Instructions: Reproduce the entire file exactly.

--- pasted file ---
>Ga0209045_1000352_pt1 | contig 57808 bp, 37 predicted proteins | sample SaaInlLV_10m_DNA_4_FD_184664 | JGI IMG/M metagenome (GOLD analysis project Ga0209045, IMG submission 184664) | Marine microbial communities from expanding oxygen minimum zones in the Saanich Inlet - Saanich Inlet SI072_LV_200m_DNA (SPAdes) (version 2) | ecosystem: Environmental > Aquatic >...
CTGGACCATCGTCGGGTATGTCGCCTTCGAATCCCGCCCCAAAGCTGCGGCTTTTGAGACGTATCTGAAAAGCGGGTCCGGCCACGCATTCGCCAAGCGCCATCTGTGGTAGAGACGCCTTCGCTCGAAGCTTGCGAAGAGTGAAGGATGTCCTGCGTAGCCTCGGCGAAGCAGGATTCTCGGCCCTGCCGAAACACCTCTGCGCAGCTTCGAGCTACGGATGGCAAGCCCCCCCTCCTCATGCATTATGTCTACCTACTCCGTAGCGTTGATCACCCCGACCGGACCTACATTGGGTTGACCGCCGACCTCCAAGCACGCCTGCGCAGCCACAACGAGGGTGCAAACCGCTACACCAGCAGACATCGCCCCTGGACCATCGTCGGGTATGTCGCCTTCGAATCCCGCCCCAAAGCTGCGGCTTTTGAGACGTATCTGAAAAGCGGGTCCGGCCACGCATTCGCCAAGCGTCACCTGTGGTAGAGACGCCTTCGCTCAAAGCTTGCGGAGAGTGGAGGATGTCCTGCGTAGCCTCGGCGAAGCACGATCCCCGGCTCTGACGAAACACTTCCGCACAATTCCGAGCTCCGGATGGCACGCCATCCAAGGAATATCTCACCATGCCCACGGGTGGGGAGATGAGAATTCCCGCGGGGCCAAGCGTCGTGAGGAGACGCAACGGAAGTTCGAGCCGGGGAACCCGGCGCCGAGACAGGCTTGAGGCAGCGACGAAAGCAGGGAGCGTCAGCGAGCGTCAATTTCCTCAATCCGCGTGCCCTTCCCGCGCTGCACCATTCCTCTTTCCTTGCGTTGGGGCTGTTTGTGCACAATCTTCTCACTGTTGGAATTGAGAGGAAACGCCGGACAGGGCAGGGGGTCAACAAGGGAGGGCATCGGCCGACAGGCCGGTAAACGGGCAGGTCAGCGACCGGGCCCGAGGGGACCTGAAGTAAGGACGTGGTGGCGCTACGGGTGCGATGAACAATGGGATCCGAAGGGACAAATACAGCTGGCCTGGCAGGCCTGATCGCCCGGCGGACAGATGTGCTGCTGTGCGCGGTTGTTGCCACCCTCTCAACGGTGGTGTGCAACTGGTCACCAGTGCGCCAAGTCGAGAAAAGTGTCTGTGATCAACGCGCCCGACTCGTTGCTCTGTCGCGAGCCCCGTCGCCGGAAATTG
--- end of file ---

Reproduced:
>Ga0209045_1000352_pt1 | contig 57808 bp, 37 predicted proteins | sample SaaInlLV_10m_DNA_4_FD_184664 | JGI IMG/M metagenome (GOLD analysis project Ga0209045, IMG submission 184664) | Marine microbial communities from expanding oxygen minimum zones in the Saanich Inlet - Saanich Inlet SI072_LV_200m_DNA (SPAdes) (version 2) | ecosystem: Environmental > Aquatic >...
CTGGACCATCGTCGGGTATGTCGCCTTCGAATCCCGCCCCAAAGCTGCGGCTTTTGAGACGTATCTGAAAAGCGGGTCCGGCCACGCATTCGCCAAGCGCCATCTGTGGTAGAGACGCCTTCGCTCGAAGCTTGCGAAGAGTGAAGGATGTCCTGCGTAGCCTCGGCGAAGCAGGATTCTCGGCCCTGCCGAAACACCTCTGCGCAGCTTCGAGCTACGGATGGCAAGCCCCCCCTCCTCATGCATTATGTCTACCTACTCCGTAGCGTTGATCACCCCGACCGGACCTACATTGGGTTGACCGCCGACCTCCAAGCACGCCTGCGCAGCCACAACGAGGGTGCAAACCGCTACACCAGCAGACATCGCCCCTGGACCATCGTCGGGTATGTCGCCTTCGAATCCCGCCCCAAAGCTGCGGCTTTTGAGACGTATCTGAAAAGCGGGTCCGGCCACGCATTCGCCAAGCGTCACCTGTGGTAGAGACGCCTTCGCTCAAAGCTTGCGGAGAGTGGAGGATGTCCTGCGTAGCCTCGGCGAAGCACGATCCCCGGCTCTGACGAAACACTTCCGCACAATTCCGAGCTCCGGATGGCACGCCATCCAAGGAATATCTCACCATGCCCACGGGTGGGGAGATGAGAATTCCCGCGGGGCCAAGCGTCGTGAGGAGACGCAACGGAAGTTCGAGCCGGGGAACCCGGCGCCGAGACAGGCTTGAGGCAGCGACGAAAGCAGGGAGCGTCAGCGAGCGTCAATTTCCTCAATCCGCGTGCCCTTCCCGCGCTGCACCATTCCTCTTTCCTTGCGTTGGGGCTGTTTGTGCACAATCTTCTCACTGTTGGAATTGAGAGGAAACGCCGGACAGGGCAGGGGGTCAACAAGGGAGGGCATCGGCCGACAGGCCGGTAAACGGGCAGGTCAGCGACCGGGCCCGAGGGGACCTGAAGTAAGGACGTGGTGGCGCTACGGGTGCGATGAACAATGGGATCCGAAGGGACAAATACAGCTGGCCTGGCAGGCCTGATCGCCCGGCGGACAGATGTGCTGCTGTGCGCGGTTGTTGCCACCCTCTCAACGGTGGTGTGCAACTGGTCACCAGTGCGCCAAGTCGAGAAAAGTGTCTGTGATCAACGCGCCCGACTCGTTGCTCTGTCGCGAGCCCCGTCGCCGGAAATTG